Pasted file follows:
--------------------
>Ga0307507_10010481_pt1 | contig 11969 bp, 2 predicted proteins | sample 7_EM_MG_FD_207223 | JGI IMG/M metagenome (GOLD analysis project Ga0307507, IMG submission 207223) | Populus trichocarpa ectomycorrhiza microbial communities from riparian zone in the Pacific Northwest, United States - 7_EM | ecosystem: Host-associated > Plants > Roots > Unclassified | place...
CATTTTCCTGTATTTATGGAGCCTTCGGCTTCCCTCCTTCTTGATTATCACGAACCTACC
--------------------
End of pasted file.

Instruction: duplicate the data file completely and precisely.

>Ga0307507_10010481_pt1 | contig 11969 bp, 2 predicted proteins | sample 7_EM_MG_FD_207223 | JGI IMG/M metagenome (GOLD analysis project Ga0307507, IMG submission 207223) | Populus trichocarpa ectomycorrhiza microbial communities from riparian zone in the Pacific Northwest, United States - 7_EM | ecosystem: Host-associated > Plants > Roots > Unclassified | place...
CATTTTCCTGTATTTATGGAGCCTTCGGCTTCCCTCCTTCTTGATTATCACGAACCTACC